Haines, Christian. 2008. “AA2 –Game Audio. Asset Integration.” Seminars presented at the University of Adelaide.
“SuperTux” Bill Kendrick. Accessed 21st August 2008. <>

Thursday, 25 September 2008

Again, this was rather straightforward this week. I did run into a small problem when I found having two separate buttons to operate the basic functions cumbersome. One button to open a destination place for a file/open a file for playback and then another to actually start the recording/playback was overcome by banging the two stages at once. This ended up opening up a save window each time the recording/playback was stopped so a select object was used so the second instance of pressing the keyboard shortcut of ‘r’ or ‘p’ when the user wanted to end recording/playback was only sent to the sfrecord~ or sfplay~ and bypassed the ‘open’ bang.
Haines, Christian. 2008. “CC2 – Creative Computing Semester 2.” Seminars presented at the University of Adelaide.
1990-2005 Cycling 74/IRCAM

Friday, 19 September 2008

Forum week 8

Get a haircut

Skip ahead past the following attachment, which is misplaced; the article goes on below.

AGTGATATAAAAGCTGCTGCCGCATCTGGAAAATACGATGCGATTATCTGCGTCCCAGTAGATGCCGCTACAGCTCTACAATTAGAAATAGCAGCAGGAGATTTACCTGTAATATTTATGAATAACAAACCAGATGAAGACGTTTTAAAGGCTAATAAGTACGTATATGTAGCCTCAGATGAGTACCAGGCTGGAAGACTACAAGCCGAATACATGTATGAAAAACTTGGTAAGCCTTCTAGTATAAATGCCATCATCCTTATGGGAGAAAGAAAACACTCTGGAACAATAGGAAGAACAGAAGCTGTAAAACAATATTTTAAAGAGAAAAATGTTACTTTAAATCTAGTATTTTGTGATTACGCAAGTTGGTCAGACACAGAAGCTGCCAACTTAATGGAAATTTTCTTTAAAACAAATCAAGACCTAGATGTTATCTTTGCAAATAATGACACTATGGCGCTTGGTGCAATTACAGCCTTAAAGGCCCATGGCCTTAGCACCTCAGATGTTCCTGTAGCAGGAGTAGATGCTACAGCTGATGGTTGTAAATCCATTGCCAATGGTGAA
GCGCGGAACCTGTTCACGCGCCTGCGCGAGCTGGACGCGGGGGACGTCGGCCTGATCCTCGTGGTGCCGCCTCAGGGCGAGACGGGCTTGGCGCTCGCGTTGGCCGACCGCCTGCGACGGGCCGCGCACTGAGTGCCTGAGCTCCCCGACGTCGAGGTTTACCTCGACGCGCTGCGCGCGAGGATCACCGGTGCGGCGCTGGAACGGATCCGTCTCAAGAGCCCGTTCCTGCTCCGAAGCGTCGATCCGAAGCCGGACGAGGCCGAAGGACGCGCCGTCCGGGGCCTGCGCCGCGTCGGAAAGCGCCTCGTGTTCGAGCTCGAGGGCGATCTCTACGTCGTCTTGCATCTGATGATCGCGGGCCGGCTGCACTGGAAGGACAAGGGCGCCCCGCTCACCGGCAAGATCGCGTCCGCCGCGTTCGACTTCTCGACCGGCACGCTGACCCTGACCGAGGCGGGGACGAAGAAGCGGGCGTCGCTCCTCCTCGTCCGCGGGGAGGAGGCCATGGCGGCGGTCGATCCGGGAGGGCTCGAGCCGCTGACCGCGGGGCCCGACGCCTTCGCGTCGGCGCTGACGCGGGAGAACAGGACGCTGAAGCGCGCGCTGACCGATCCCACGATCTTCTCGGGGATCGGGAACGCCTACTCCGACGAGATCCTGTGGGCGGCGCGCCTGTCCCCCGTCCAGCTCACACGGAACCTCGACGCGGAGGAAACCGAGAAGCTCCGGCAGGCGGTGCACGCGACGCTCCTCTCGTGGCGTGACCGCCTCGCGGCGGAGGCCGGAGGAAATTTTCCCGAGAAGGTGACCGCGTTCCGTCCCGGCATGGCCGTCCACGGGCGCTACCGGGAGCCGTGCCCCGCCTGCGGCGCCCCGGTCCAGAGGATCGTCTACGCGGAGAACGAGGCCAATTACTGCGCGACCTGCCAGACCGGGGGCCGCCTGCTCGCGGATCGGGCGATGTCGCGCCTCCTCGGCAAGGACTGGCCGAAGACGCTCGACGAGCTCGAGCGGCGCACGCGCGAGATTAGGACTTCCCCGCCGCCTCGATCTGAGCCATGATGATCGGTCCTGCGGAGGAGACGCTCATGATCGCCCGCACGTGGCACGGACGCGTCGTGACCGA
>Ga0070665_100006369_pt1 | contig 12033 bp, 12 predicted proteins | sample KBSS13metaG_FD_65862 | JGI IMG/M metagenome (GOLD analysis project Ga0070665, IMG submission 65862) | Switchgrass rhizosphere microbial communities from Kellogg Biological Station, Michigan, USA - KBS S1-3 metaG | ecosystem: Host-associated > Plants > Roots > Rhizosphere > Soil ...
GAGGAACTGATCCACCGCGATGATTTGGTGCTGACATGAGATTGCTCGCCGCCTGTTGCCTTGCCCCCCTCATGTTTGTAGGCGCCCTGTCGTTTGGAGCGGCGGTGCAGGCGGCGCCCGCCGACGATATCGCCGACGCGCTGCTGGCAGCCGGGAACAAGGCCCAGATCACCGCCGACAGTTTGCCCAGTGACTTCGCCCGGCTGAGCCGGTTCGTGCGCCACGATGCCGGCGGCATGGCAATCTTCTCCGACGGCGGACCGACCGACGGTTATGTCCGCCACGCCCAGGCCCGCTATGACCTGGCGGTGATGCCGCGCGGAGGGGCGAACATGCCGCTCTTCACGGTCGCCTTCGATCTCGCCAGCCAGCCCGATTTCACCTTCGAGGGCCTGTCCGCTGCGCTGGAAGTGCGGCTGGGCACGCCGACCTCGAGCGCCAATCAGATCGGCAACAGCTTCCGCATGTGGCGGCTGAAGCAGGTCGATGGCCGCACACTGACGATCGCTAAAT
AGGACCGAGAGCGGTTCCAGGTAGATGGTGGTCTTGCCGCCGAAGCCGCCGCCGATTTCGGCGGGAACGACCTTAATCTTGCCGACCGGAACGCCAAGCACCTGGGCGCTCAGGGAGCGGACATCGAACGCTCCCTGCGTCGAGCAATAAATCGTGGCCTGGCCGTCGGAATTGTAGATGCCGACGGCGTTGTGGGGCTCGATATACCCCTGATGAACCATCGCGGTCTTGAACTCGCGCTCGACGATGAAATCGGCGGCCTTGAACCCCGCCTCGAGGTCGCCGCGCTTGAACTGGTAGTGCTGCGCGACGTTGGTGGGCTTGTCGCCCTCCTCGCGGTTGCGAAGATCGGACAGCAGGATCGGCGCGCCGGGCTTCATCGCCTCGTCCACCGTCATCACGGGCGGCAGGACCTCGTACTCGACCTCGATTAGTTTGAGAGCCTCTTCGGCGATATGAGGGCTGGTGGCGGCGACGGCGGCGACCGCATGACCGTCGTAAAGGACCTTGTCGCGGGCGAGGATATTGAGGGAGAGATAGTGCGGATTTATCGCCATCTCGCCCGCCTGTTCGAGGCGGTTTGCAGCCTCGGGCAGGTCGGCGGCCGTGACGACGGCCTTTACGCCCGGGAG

After a good few weeks of interaction at Forum we reverted back to the old format of insomniac curing movie viewing. It is of my opinion that the ‘favourite things’ format needs reviewing. One could say you could take from this whatever you wanted and I would say yes. You could take absolutely nothing and yet you could take absolutely everything, and then some. Are we to be analysing the film? Meh. Everyone will no doubt do this in their blogs anyway. Are we to be analysing the presenter on their choosing of presented favourite thing? This could go pretty deep. Are we to be analysing students? This could go even deeper. Are we to be analysing the score? I wonder if anyone even blogs this. We are music students after all. Are we to be analysing anything at all? Are we to be awake? Or are we merely being entertained with a show and tell which brings me back to my review comment.